School board to look at career training for high school students | TahoeDailyTribune.com

School board to look at career training for high school students

William Ferchland
Trevor Clark / Tahoe Daily Tribune / Andy Mora, left, and his son Matt work on a house in the Tahoe Keys on Saturday. High school students may begin receiving training for jobs such as these if the school board decides Tuesday to pursue funding for training programs.
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The first step toward bringing high school students career training in such fields as construction, transportation, agriculture and tourism could occur Tuesday.

That’s when a vote among Lake Tahoe Unified School District board members will take place on the intent to participate in career technical education by pursuing multi-million dollar grants to help construct or update buildings to house the program.

State grants are available for the program but matching funds from school districts are required.

Angela Swanson, the board member who has the most knowledge on the program, could not be reached for comment. Other board members had a vague understanding of career technical education except it will vault the campus into the 21st century.

“It really can update our high school significantly,” said longtime board member Wendy David.

Sue Novasel also touted the program, saying it’s good for all students. Novasel, a board trustee with Lake Tahoe Unified, said students interested in careers right out of high school or those heading to college could benefit.

Novasel said she was unsure how the program would differ from the school’s vocational education program and looked forward to the presentation during the board meeting.

She heard of one student in a different school district who was involved with career technical education and got into Harvard.

“I think it’s important to offer that to all the kids,” she said.

Earlier this year the California Board of Education approved the framework on how to deliver instruction on the program.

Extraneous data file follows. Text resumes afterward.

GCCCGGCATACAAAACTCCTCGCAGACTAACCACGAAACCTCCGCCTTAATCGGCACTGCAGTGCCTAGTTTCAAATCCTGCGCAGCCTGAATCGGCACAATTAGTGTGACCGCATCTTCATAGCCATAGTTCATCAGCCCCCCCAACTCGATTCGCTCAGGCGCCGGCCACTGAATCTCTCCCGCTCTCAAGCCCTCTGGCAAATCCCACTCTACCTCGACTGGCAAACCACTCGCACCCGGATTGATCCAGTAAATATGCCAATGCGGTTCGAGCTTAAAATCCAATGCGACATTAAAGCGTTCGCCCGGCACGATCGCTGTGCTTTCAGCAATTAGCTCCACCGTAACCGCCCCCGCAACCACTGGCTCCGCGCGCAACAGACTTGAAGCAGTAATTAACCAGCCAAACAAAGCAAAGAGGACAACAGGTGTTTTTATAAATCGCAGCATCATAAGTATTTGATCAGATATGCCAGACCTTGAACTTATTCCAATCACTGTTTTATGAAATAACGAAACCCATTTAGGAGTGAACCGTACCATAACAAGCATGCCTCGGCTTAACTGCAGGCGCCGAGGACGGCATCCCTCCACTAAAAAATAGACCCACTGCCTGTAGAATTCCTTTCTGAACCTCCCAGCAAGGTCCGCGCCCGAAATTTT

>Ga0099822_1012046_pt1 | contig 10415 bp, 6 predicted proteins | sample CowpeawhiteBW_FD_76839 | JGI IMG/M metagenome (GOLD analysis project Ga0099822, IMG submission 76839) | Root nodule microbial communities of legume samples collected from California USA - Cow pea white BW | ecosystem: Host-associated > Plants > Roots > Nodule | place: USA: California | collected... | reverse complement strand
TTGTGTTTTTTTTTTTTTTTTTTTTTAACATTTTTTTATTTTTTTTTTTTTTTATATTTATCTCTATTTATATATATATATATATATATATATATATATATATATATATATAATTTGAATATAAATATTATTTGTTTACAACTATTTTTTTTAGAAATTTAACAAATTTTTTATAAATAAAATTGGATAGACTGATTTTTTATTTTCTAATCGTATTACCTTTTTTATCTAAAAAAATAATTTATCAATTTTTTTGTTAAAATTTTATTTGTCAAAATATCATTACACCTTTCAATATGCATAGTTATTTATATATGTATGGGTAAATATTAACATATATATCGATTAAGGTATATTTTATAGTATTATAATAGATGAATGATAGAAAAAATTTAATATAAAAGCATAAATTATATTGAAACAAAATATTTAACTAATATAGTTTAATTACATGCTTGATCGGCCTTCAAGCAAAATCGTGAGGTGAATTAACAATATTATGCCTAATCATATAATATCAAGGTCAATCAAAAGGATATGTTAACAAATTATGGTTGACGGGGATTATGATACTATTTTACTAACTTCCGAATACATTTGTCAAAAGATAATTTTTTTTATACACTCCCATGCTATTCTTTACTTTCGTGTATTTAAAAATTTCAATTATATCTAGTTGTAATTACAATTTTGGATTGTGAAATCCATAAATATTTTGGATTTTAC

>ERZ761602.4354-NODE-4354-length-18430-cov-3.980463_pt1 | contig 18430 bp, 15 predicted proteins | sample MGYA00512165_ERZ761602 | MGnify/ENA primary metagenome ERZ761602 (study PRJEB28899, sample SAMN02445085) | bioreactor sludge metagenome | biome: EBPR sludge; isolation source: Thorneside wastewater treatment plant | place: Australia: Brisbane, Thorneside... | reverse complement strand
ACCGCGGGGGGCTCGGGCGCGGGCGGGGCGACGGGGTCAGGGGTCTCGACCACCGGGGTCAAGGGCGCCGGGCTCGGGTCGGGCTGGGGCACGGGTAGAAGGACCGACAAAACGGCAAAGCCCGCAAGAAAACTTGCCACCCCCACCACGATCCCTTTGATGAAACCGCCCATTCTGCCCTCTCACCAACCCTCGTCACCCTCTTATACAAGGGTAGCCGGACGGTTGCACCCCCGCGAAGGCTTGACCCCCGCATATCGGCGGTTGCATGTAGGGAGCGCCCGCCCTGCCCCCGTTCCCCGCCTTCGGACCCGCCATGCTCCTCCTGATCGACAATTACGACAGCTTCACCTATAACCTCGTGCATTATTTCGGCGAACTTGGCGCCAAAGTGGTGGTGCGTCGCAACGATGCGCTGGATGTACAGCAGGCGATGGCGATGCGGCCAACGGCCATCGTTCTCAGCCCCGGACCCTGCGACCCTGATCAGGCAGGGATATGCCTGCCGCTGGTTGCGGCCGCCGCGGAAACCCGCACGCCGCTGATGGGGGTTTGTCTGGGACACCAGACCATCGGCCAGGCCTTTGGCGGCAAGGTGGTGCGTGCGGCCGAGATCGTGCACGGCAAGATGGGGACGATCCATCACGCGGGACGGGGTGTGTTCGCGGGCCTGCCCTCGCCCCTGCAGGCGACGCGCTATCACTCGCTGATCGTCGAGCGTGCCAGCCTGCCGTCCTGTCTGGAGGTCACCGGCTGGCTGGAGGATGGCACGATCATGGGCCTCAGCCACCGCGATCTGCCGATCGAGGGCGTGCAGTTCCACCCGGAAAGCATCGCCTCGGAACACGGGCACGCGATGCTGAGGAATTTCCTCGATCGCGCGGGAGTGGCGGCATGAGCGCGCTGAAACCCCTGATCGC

“Career technical education can make learning come alive for students by making what they learn at school relevant to the real world,” O’Connell said. “California’s standards for career technical education are widely admired for their rigor and quality. Now we are giving schools an excellent blueprint for how to integrate those rigorous standards into the classroom and develop the relationships to make career technical education successful for 21st century learning.”

A few years ago California adopted the standards for career technical education.

The standards, written for grades seven through twelve, specify learning goals in 58 career pathways organized around 15 industry sectors, according to the California Department of Education.

South Tahoe High School Principal Ivone Larson and other staff members of the school visited Stockton Unified School District’s program for ideas.

According to one study this year by the California Center for College and Career, revealed more than 33,000 students participating in Career Partnership Academies were outperforming students statewide when it came to passing the California High School Exit Exam, a requirement for graduation.

The board will discuss and likely vote on the initial stages of the program during its 6 p.m. meeting Tuesday at district offices, 1021 Al Tahoe Blvd.


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